Participation in farmer commissions is important

Western Canada’s crop sector has a dizzying array of commissions collecting producer levies for research and market development.

Unfortunately, a lot of producers pay only passing attention to how the commissions operate and how the funding is used.

It’s election season for commissions. Nominations are open for some, while for others a slate of candidates is already determined.

Six candidates are running for two open positions on Sask Pulse Growers, and seven candidates are vying for three open positions on the new Saskatchewan Wheat Development Commission.

This may look healthy for democracy, but if history is any guide, fewer than 10 percent of eligible producers will bother voting with the mail-in ballots. Some organizations are going to electronic voting, but that is unlikely to increase the participation rate.

Meanwhile, some of the smaller commissions will scramble to find enough producers willing to serve on the board. Anyone nominated is likely to be acclaimed.

Producers flock to Saskatoon’s Crop Production Show in January and many attend the information meetings at CropSphere and Crop Production Week, but the business meetings for the various commissions are not a big draw.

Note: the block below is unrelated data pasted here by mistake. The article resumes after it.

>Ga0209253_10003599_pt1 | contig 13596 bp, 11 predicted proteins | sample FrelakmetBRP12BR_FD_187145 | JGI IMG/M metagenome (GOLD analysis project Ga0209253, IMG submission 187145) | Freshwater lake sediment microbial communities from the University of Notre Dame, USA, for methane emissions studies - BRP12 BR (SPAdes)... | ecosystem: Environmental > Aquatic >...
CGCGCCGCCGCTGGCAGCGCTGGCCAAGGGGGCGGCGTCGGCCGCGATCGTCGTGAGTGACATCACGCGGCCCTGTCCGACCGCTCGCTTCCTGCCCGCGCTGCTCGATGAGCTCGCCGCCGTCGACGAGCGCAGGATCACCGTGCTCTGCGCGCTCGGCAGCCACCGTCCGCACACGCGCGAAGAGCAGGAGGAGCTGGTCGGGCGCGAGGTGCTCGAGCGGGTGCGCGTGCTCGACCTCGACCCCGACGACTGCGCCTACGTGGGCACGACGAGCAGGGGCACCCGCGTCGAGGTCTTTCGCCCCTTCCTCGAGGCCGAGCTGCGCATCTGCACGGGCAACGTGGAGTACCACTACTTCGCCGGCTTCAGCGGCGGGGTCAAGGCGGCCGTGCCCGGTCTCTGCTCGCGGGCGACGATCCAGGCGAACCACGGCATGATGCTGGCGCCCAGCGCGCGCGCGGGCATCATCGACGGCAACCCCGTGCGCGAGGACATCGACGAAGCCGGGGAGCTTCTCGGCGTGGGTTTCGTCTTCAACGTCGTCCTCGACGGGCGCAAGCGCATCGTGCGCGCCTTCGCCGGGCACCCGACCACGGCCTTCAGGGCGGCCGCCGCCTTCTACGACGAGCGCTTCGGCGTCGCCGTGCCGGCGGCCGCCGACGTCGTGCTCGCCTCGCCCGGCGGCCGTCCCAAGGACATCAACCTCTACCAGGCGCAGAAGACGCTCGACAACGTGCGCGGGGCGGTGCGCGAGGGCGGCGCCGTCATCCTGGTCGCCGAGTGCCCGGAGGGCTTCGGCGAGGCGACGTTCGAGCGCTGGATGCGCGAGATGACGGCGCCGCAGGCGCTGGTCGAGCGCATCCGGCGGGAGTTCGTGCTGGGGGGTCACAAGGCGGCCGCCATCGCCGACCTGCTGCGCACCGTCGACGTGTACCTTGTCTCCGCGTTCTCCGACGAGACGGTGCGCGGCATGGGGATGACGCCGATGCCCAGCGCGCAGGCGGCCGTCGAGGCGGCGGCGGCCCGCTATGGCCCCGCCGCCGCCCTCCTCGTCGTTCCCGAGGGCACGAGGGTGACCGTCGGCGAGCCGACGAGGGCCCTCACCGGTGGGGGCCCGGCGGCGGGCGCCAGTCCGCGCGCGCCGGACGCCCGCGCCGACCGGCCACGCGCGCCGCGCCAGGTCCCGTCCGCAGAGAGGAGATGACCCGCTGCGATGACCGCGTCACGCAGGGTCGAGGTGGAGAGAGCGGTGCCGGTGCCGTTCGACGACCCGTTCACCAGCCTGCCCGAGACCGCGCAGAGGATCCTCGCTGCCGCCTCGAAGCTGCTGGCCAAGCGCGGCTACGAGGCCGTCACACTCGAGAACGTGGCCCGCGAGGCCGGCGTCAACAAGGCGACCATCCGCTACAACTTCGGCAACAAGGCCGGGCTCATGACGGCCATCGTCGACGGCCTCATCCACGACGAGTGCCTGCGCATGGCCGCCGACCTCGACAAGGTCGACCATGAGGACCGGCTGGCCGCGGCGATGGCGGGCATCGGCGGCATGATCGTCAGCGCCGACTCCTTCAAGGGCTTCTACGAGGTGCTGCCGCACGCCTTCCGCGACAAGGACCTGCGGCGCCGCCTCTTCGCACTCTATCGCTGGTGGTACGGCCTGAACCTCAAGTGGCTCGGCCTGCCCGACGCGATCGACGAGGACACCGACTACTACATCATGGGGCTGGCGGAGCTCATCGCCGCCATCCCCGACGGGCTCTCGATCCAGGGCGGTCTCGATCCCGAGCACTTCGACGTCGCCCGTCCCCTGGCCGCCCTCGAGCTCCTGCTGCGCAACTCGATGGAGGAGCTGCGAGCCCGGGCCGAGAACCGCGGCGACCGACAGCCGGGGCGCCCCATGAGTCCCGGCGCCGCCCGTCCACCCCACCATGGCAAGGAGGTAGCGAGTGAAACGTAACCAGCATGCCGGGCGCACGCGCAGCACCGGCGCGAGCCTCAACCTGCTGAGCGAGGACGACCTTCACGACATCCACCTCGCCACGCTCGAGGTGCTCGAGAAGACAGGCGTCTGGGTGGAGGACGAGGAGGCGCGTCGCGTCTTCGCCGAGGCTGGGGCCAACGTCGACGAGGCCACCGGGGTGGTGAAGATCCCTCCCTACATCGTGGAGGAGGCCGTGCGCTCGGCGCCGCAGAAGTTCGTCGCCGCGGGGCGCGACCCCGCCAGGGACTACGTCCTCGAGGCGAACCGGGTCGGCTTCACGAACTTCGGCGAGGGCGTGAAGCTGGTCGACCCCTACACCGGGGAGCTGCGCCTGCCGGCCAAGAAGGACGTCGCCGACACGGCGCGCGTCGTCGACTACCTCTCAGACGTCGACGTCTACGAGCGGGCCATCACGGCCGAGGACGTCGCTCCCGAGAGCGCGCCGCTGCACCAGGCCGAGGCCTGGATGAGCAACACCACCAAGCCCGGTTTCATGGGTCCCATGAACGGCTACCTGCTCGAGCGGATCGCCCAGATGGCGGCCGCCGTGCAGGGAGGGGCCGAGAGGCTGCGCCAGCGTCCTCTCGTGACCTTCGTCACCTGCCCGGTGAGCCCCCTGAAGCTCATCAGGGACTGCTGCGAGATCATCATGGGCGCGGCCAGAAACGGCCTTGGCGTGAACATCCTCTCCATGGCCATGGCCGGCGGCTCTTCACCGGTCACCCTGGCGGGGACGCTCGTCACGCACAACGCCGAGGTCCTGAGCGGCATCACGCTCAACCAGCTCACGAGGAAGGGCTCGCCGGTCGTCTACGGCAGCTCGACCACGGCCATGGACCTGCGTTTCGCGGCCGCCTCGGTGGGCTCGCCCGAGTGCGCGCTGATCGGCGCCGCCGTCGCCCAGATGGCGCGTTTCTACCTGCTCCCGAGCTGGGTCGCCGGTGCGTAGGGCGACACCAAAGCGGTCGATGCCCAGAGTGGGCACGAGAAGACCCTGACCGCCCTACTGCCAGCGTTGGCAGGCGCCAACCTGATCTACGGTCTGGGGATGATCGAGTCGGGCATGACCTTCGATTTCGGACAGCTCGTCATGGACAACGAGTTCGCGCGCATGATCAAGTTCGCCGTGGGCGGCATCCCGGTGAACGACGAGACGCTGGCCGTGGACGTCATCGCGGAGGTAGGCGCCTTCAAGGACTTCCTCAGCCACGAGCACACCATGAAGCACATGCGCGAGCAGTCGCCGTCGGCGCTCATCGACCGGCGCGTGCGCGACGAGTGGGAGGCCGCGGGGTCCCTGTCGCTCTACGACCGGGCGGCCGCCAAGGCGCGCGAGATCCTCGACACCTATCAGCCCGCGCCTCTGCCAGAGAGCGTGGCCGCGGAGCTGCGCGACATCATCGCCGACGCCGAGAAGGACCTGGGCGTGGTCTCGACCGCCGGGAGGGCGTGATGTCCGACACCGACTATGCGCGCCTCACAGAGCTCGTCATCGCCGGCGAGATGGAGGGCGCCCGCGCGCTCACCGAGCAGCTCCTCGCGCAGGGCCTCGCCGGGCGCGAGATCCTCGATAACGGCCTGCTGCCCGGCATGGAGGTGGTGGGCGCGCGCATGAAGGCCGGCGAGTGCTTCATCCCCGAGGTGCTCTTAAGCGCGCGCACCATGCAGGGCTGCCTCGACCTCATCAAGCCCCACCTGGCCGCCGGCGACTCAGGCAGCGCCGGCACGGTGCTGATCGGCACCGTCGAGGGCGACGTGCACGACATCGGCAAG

In Manitoba, smaller commissions co-operate in an event called CropConnect each February as a venue to hold annual meetings. As in the other provinces, most producers attend for the information sessions and avoid the business meetings.

You could take that as a sign that producers are generally pleased, but in reality a lot of producers simply don’t pay attention. They’re busy running their own farms and don’t spend a lot of time wondering about the research priorities of the commissions.

A few do become concerned about the check-off dollars collected and regularly apply for refunds. In most cases, these producers either disagree with the concept of checkoffs or are simply opportunists recouping some money. Few look into how the funds are being used or attend an annual meeting before pulling their money.

Producers who were upset with the individuals elected to the first board of Sask Wheat applied for refunds and were later surprised to learn that they couldn’t vote or run for director positions in this year’s election. If you opt out of the system, you can no longer participate.

Lentil prices at 40 cents a pound are nearly $900 a tonne. A one percent checkoff is $9 a tonne. You’d think producers would want to show up at the annual meeting to hear how the funds are being used.

Academics and outsiders sometimes look at the large number of commissions and proclaim that the system would be much more efficient with one big overriding check-off organization similar to how it’s done in Australia.

Unfortunately, Canadian legislation makes it difficult to develop commodity checkoffs that cross provincial boundaries.

As well, smaller commissions feel their research and market development priorities would be lost if they were part of a much larger entity.

What we have works quite well, but it could be even better if more producers took an active interest.

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